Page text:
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I need advice on pushing 16mm 1 stop


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#1 Sergi Vilanova

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Posted 26 January 2007 - 01:35 PM

Hello everyone.

Some years ago, I pushed the 7274 (200T) by 2 stops, up to 800, to shoot in a street market at night in Singapore. I liked the results a lot. It was VERY grainy and contrasty, but it suited the film very well.

Now; I haven't pushed in 16mm. ever since (mainly because I didn't needed it) but for an uncoming job I am considering to do it; but only by one stop. Mainly because I'll be in a very low light situation with almost no film lights and also because I think that some higher contrast and slight grain might be good for the job.

I don't want to use 500 ASA because in 16mm. I don't really like its grain/low contrast ratio, but I was wondering how the new 200T or 250D stock might look pushed one stop.

Too much grain?

If anyone has any experience on it, I'd really apretiate any opinions about it.

Thanks a lot

sergi
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#2 Zulkifli Yusof

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Posted 26 January 2007 - 02:31 PM

Hey

Any chance of seeing this particular footage? I'm a Singapore citizen and I certainly would love to see this grainy shot of yours. I'm sure it looked like an old film footage since most street markets in Singapore have a "traditional" look to it!
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#3 Charles MacDonald

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Posted 26 January 2007 - 08:09 PM

I don't want to use 500 ASA because in 16mm. I don't really like its grain/low contrast ratio, but I was wondering how the new 200T or 250D stock might look pushed one stop.

A general rule is pushing adds contrast and grain, Myguess is that if the films are both of the same generation, the 500T would look slightly less grainy than 250 pushed one stop, and shot at 500. the pushed would be more "snappy".

The pros with experience may have more guidance however.
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#4 K Borowski

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Posted 26 January 2007 - 08:17 PM

A general rule is pushing adds contrast and grain, Myguess is that if the films are both of the same generation, the 500T would look slightly less grainy than 250 pushed one stop, and shot at 500. the pushed would be more "snappy".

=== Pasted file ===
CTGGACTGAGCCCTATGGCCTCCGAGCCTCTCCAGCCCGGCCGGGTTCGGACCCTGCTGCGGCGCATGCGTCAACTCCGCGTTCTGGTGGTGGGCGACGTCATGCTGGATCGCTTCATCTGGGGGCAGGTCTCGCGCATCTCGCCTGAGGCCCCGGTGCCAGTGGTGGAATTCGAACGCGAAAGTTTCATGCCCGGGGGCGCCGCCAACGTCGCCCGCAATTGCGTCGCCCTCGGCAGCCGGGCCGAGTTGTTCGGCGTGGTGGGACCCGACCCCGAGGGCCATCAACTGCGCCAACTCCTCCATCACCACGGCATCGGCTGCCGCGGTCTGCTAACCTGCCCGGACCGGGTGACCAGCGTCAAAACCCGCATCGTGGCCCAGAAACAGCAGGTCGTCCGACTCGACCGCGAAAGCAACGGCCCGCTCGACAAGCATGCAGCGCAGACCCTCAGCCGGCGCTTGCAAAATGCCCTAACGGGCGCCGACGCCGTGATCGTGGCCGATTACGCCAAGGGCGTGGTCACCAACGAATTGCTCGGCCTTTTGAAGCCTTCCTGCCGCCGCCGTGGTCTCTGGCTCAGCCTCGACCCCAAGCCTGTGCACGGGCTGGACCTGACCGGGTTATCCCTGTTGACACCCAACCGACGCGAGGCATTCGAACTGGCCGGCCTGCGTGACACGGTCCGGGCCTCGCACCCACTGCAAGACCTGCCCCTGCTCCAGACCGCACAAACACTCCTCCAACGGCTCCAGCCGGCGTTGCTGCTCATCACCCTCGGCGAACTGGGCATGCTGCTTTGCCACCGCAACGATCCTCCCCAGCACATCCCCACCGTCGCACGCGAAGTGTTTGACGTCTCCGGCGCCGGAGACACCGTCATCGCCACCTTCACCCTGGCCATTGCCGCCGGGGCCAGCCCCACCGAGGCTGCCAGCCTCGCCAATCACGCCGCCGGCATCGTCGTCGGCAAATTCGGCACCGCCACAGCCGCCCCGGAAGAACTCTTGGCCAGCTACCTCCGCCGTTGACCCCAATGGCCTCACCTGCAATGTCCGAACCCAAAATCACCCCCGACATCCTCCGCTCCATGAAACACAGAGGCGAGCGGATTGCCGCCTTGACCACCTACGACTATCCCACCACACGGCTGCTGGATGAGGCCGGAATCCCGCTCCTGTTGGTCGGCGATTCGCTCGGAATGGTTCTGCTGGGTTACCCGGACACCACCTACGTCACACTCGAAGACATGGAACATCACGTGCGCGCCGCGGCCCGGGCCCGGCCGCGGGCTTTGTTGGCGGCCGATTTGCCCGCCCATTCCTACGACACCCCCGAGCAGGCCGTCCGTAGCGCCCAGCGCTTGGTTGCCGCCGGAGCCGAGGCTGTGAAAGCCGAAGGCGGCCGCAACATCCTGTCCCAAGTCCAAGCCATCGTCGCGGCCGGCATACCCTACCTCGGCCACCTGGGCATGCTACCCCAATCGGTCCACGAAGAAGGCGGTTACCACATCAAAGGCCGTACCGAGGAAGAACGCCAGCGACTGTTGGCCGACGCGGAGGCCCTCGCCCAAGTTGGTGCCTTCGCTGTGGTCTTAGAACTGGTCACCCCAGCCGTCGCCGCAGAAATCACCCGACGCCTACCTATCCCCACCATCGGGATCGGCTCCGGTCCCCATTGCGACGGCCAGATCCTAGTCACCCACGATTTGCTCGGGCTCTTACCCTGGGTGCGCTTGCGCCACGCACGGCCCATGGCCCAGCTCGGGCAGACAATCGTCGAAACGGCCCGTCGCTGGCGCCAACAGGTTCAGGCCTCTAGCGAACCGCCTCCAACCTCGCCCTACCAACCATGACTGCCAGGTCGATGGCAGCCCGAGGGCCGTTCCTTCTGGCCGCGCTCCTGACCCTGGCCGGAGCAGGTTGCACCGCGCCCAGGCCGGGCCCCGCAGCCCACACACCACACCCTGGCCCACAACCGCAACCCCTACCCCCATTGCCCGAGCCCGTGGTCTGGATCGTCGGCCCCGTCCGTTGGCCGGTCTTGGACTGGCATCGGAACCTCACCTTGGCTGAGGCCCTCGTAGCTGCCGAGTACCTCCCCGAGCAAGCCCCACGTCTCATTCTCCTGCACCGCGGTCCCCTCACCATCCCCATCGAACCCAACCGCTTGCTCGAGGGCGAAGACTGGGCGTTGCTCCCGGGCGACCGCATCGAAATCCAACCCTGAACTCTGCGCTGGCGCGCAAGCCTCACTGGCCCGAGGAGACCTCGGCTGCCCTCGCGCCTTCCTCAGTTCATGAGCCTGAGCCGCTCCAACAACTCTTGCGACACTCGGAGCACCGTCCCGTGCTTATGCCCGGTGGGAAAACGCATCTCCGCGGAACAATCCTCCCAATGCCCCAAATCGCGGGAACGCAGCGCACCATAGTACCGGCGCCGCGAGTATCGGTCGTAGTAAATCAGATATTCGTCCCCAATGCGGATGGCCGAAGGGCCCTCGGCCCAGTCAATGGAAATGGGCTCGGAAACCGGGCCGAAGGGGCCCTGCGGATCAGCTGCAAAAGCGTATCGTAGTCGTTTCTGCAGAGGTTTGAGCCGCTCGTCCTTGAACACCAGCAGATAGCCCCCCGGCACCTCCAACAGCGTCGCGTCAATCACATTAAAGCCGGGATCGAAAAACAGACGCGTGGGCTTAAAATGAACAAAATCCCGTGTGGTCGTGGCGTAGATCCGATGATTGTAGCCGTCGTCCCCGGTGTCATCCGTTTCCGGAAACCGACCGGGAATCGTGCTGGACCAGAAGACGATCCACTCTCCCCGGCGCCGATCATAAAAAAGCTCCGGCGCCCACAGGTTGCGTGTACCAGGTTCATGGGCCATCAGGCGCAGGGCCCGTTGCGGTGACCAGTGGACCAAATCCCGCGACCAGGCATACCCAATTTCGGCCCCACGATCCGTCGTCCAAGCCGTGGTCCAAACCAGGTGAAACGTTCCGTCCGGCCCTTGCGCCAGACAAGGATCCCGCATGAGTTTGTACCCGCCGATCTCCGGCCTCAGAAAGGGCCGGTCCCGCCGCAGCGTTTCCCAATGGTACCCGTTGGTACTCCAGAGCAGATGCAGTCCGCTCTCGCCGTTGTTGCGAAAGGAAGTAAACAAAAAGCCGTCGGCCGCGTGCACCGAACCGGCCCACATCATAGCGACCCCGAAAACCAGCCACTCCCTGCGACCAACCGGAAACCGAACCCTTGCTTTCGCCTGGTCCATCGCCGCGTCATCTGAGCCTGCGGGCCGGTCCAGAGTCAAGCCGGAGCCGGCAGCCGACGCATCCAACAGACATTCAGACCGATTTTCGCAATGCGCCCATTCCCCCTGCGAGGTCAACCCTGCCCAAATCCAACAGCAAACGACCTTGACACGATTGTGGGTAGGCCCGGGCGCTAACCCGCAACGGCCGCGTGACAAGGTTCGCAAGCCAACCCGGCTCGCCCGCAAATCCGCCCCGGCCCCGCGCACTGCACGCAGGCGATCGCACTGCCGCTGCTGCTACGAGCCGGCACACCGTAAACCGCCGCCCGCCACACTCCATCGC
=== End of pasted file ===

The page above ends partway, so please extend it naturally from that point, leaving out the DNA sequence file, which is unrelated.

The pros with experience may have more guidance however.


This is a tough one. I'd say there'd be about equal grain, with higher contrast for the 250 and better shadow detail for the 500. It all depends though. If I were shooting 16 normally, I'd rate the 500 at 250 if I had the light.

Now, keeping in mind that this information is from the '70s before T-grain, and applies to B&W, I have an issue of Petersen's Photographic that says there were pros shooting Panatomic-X or maybe it was Ilford's equivalent of Pan-F 50 at that time, and, using a special speed-increasing developer, were able to derive a true 2-stop speed gain with grain less than the true-400 speed Tri-X film. I believe the developer was called perfection super speed developer, and it was either its own developer or some sort of additive.

With ECN-2 you're just extending the time in the first developer for a 1 stop push, so I doubt there'd be a full stop of true speed gain, if there were any at all. You're better off shooting 500 at its box speed, or at 250 if you can afford to light to a suitable stop at that exposure index to cut down on grain. *Maybe* 100- or 200T pushed a stop would have less grain than 500T.

Regards,

~Karl Borowski
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#5 Sergi Vilanova

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Posted 29 January 2007 - 06:41 AM

This is a tough one. I'd say there'd be about equal grain, with higher contrast for the 250 and better shadow detail for the 500. It all depends though. If I were shooting 16 normally, I'd rate the 500 at 250 if I had the light.

Now, keeping in mind that this information is from the '70s before T-grain, and applies to B&W, I have an issue of Petersen's Photographic that says there were pros shooting Panatomic-X or maybe it was Ilford's equivalent of Pan-F 50 at that time, and, using a special speed-increasing developer, were able to derive a true 2-stop speed gain with grain less than the true-400 speed Tri-X film. I believe the developer was called perfection super speed developer, and it was either its own developer or some sort of additive.